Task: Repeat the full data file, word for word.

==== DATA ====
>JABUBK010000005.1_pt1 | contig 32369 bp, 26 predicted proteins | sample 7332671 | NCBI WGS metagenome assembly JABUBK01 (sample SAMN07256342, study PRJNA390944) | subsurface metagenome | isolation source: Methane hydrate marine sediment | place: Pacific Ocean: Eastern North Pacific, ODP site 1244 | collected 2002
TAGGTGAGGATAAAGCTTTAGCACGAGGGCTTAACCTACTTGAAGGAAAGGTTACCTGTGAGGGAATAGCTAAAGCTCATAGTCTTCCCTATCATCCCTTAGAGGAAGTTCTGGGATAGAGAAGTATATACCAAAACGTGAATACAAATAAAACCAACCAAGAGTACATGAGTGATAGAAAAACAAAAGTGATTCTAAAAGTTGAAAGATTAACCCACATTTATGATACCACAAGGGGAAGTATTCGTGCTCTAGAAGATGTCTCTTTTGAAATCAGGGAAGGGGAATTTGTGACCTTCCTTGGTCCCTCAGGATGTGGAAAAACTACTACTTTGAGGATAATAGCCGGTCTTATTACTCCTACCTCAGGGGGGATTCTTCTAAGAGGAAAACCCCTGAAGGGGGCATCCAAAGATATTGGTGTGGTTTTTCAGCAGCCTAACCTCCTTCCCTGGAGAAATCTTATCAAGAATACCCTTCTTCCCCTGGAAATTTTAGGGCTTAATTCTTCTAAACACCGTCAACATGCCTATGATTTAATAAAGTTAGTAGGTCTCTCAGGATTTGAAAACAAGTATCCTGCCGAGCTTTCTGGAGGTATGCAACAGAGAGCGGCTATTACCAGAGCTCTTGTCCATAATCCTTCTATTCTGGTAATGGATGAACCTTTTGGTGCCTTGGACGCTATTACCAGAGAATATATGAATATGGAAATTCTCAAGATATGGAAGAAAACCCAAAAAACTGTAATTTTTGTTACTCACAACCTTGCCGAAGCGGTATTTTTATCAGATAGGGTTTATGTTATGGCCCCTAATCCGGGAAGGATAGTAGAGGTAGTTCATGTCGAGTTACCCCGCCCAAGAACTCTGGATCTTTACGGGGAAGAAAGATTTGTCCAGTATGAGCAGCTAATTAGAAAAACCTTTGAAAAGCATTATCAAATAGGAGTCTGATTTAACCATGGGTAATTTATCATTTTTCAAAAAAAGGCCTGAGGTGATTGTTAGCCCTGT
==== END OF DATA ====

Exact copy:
>JABUBK010000005.1_pt1 | contig 32369 bp, 26 predicted proteins | sample 7332671 | NCBI WGS metagenome assembly JABUBK01 (sample SAMN07256342, study PRJNA390944) | subsurface metagenome | isolation source: Methane hydrate marine sediment | place: Pacific Ocean: Eastern North Pacific, ODP site 1244 | collected 2002
TAGGTGAGGATAAAGCTTTAGCACGAGGGCTTAACCTACTTGAAGGAAAGGTTACCTGTGAGGGAATAGCTAAAGCTCATAGTCTTCCCTATCATCCCTTAGAGGAAGTTCTGGGATAGAGAAGTATATACCAAAACGTGAATACAAATAAAACCAACCAAGAGTACATGAGTGATAGAAAAACAAAAGTGATTCTAAAAGTTGAAAGATTAACCCACATTTATGATACCACAAGGGGAAGTATTCGTGCTCTAGAAGATGTCTCTTTTGAAATCAGGGAAGGGGAATTTGTGACCTTCCTTGGTCCCTCAGGATGTGGAAAAACTACTACTTTGAGGATAATAGCCGGTCTTATTACTCCTACCTCAGGGGGGATTCTTCTAAGAGGAAAACCCCTGAAGGGGGCATCCAAAGATATTGGTGTGGTTTTTCAGCAGCCTAACCTCCTTCCCTGGAGAAATCTTATCAAGAATACCCTTCTTCCCCTGGAAATTTTAGGGCTTAATTCTTCTAAACACCGTCAACATGCCTATGATTTAATAAAGTTAGTAGGTCTCTCAGGATTTGAAAACAAGTATCCTGCCGAGCTTTCTGGAGGTATGCAACAGAGAGCGGCTATTACCAGAGCTCTTGTCCATAATCCTTCTATTCTGGTAATGGATGAACCTTTTGGTGCCTTGGACGCTATTACCAGAGAATATATGAATATGGAAATTCTCAAGATATGGAAGAAAACCCAAAAAACTGTAATTTTTGTTACTCACAACCTTGCCGAAGCGGTATTTTTATCAGATAGGGTTTATGTTATGGCCCCTAATCCGGGAAGGATAGTAGAGGTAGTTCATGTCGAGTTACCCCGCCCAAGAACTCTGGATCTTTACGGGGAAGAAAGATTTGTCCAGTATGAGCAGCTAATTAGAAAAACCTTTGAAAAGCATTATCAAATAGGAGTCTGATTTAACCATGGGTAATTTATCATTTTTCAAAAAAAGGCCTGAGGTGATTGTTAGCCCTGT